“It was a wonderful experience,” Shelden said. “The glory of the Peace Corps too is that two-thirds of my job is just cross-cultural exchange. Of course, I love talking about Guinea, but it was also fun to share American culture as well with Guineans, like music parties to Beyonce and spaghetti dinners.”

Peace Corps health officials first brought Ebola to volunteers’ attention in February. Shelden said she never knew anyone who contracted the virus, adding the closest case to her was about a two-and-a-half hour drive away.

Over time, Shelden, via text messages from health officials, was given information on the disease and how to keep safe.

“I didn’t feel too threatened because I knew the only way to contract the virus was through direct contact with bodily fluids and by eating bats or touching dead bodies, which I like to avoid anyway,” Shelden said half-jokingly.


Everything changed for her a few weeks ago; she described the subsequent process as an “emotional roller coaster.”

“We got a text message (that we had to evacuate) on July 29, and … within a week, I was gone,” Shelden recalled. “I had left my village within two days (of the message), then did followup stuff in the capital. About 90 of us (volunteers) got to the capital around the same time, but we did fly out (of the country) in waves.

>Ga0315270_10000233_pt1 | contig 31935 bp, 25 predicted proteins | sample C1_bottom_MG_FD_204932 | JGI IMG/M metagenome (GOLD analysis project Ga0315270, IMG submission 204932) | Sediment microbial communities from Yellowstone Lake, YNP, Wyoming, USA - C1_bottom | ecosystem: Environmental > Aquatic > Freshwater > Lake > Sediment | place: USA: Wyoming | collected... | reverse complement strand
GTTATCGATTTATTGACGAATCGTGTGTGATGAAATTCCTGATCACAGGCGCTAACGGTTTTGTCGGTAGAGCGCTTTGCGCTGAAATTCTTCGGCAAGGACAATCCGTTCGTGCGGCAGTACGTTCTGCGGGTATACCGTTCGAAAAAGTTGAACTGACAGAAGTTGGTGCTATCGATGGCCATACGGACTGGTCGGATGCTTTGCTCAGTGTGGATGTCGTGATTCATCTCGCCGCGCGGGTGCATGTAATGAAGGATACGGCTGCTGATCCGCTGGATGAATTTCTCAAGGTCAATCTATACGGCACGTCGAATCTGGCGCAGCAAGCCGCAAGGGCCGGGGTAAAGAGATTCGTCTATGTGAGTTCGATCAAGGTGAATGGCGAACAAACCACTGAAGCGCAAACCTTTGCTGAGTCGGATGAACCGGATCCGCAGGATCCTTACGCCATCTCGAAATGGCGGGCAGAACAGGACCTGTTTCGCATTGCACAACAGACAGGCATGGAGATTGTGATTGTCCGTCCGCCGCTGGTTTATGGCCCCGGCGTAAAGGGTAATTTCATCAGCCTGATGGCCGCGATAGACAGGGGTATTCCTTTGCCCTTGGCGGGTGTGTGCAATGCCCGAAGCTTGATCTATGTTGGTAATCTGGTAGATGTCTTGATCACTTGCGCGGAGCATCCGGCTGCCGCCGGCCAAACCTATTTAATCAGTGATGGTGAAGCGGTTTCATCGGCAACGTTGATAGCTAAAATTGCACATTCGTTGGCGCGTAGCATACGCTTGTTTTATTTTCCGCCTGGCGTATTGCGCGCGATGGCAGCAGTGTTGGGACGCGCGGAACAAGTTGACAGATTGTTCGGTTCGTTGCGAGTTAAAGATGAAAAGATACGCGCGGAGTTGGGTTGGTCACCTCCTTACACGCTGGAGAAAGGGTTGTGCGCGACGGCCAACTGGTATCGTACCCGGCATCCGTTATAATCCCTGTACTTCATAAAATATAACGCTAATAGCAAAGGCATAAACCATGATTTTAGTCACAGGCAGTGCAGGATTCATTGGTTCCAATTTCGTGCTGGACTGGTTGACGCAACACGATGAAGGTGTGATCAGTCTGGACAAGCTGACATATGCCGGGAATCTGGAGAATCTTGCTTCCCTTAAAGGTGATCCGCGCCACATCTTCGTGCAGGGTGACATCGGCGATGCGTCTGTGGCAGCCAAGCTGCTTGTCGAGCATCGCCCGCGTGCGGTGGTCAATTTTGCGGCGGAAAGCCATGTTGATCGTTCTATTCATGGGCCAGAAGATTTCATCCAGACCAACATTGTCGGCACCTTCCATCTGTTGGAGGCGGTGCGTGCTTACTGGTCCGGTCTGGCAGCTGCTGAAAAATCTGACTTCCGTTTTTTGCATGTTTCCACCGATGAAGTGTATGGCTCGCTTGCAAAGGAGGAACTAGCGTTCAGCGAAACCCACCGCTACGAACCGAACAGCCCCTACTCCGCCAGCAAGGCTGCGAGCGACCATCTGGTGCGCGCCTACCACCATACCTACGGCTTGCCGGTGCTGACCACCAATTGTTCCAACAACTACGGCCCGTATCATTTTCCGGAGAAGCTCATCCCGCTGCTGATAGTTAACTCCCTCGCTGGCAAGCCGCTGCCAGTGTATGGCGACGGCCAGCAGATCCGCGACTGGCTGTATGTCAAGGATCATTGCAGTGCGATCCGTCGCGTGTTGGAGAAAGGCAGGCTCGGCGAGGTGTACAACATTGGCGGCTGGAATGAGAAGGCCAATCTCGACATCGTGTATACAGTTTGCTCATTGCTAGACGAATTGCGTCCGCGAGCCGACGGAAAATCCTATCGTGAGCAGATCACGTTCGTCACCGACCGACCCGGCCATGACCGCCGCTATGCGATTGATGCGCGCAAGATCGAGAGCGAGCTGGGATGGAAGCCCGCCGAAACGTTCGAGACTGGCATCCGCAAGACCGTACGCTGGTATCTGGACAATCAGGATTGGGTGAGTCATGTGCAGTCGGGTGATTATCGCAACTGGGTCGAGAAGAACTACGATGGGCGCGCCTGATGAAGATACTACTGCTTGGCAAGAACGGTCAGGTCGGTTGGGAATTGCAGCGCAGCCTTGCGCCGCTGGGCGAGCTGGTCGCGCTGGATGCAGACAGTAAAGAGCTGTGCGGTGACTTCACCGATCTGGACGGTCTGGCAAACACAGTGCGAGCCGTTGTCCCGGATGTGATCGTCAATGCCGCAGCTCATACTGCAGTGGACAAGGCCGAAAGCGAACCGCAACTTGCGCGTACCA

“There wasn’t much closure and I was devastated to leave. All I could really tell my village, my community and my family was that I’ll return, so hopefully it wasn’t a real goodbye quite yet.”

Shelden elaborated on her sadness by noting her community had to stay behind and deal with the threat of Ebola on its own, with limited resources and information about it.

She said she initially wished the Peace Corps volunteers could have stayed to help educate Africans about Ebola and raise awareness of good health practices to help stem its growth.

“Of course I understand the reasoning for pulling us out, but it was disappointing for me,” Shelden noted. “Ultimately, I think it was a good decision by the Peace Corps, especially because Guinea has just now closed its borders. I had full trust that they were going to do whatever they thought was best.”

To get out of the country, volunteers completed a medical questionnaire and had their temperatures taken to test for Ebola. Shelden left Guinea Aug. 4 and arrived home the next day.